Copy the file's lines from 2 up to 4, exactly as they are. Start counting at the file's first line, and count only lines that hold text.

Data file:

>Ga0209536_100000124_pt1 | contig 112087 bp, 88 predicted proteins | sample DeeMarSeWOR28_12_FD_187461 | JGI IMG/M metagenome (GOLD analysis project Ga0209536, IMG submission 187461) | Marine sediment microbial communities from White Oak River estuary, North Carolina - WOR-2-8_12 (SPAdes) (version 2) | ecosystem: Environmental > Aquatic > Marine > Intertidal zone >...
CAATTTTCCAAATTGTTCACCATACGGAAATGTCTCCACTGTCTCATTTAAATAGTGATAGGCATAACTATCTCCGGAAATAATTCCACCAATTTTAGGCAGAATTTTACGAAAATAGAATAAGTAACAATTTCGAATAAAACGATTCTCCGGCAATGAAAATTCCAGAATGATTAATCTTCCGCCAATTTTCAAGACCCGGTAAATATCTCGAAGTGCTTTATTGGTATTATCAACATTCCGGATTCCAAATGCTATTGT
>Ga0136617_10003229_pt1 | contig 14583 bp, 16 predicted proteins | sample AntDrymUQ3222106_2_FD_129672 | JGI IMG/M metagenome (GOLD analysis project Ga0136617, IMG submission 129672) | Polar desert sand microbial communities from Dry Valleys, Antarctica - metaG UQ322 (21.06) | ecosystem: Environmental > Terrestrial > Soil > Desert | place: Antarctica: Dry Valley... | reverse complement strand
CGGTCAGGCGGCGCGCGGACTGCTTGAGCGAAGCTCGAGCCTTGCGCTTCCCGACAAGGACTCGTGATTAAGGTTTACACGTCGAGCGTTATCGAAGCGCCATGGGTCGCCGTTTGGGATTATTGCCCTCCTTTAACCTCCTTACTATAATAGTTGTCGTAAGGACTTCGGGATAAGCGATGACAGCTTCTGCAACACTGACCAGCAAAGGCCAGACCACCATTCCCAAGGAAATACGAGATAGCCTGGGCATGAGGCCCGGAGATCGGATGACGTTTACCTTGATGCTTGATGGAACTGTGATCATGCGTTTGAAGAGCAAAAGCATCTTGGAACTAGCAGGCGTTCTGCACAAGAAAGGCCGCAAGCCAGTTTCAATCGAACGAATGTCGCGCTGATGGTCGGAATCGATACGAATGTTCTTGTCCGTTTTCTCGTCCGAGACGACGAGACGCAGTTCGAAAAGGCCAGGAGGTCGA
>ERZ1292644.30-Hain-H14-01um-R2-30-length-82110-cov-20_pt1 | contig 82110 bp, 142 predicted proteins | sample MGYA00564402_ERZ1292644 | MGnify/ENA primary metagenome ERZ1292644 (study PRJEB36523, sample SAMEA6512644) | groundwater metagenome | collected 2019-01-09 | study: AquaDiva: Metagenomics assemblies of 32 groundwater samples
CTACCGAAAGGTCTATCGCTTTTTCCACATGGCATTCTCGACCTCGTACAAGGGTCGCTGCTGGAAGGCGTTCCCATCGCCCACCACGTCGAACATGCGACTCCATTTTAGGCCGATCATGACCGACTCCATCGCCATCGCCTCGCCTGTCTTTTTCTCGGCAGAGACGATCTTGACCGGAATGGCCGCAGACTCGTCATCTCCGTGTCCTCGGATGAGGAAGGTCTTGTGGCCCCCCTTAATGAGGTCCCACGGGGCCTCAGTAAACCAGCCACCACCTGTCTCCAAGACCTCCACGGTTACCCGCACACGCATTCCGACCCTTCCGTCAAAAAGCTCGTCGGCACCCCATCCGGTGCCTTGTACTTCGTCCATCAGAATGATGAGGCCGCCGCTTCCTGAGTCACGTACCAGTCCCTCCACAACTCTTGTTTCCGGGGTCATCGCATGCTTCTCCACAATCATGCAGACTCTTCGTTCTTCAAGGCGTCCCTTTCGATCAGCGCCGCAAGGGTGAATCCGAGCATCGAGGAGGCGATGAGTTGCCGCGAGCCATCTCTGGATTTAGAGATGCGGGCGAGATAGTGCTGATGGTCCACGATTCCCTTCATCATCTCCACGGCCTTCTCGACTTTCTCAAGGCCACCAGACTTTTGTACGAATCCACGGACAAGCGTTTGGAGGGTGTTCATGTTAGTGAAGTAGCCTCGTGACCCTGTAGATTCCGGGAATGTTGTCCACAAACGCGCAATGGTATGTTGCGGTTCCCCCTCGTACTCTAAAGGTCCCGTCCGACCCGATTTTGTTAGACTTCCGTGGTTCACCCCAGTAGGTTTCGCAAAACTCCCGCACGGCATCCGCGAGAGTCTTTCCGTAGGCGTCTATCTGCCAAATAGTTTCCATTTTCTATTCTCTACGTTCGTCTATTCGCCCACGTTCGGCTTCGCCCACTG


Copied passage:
CAATTTTCCAAATTGTTCACCATACGGAAATGTCTCCACTGTCTCATTTAAATAGTGATAGGCATAACTATCTCCGGAAATAATTCCACCAATTTTAGGCAGAATTTTACGAAAATAGAATAAGTAACAATTTCGAATAAAACGATTCTCCGGCAATGAAAATTCCAGAATGATTAATCTTCCGCCAATTTTCAAGACCCGGTAAATATCTCGAAGTGCTTTATTGGTATTATCAACATTCCGGATTCCAAATGCTATTGT
>Ga0136617_10003229_pt1 | contig 14583 bp, 16 predicted proteins | sample AntDrymUQ3222106_2_FD_129672 | JGI IMG/M metagenome (GOLD analysis project Ga0136617, IMG submission 129672) | Polar desert sand microbial communities from Dry Valleys, Antarctica - metaG UQ322 (21.06) | ecosystem: Environmental > Terrestrial > Soil > Desert | place: Antarctica: Dry Valley... | reverse complement strand
CGGTCAGGCGGCGCGCGGACTGCTTGAGCGAAGCTCGAGCCTTGCGCTTCCCGACAAGGACTCGTGATTAAGGTTTACACGTCGAGCGTTATCGAAGCGCCATGGGTCGCCGTTTGGGATTATTGCCCTCCTTTAACCTCCTTACTATAATAGTTGTCGTAAGGACTTCGGGATAAGCGATGACAGCTTCTGCAACACTGACCAGCAAAGGCCAGACCACCATTCCCAAGGAAATACGAGATAGCCTGGGCATGAGGCCCGGAGATCGGATGACGTTTACCTTGATGCTTGATGGAACTGTGATCATGCGTTTGAAGAGCAAAAGCATCTTGGAACTAGCAGGCGTTCTGCACAAGAAAGGCCGCAAGCCAGTTTCAATCGAACGAATGTCGCGCTGATGGTCGGAATCGATACGAATGTTCTTGTCCGTTTTCTCGTCCGAGACGACGAGACGCAGTTCGAAAAGGCCAGGAGGTCGA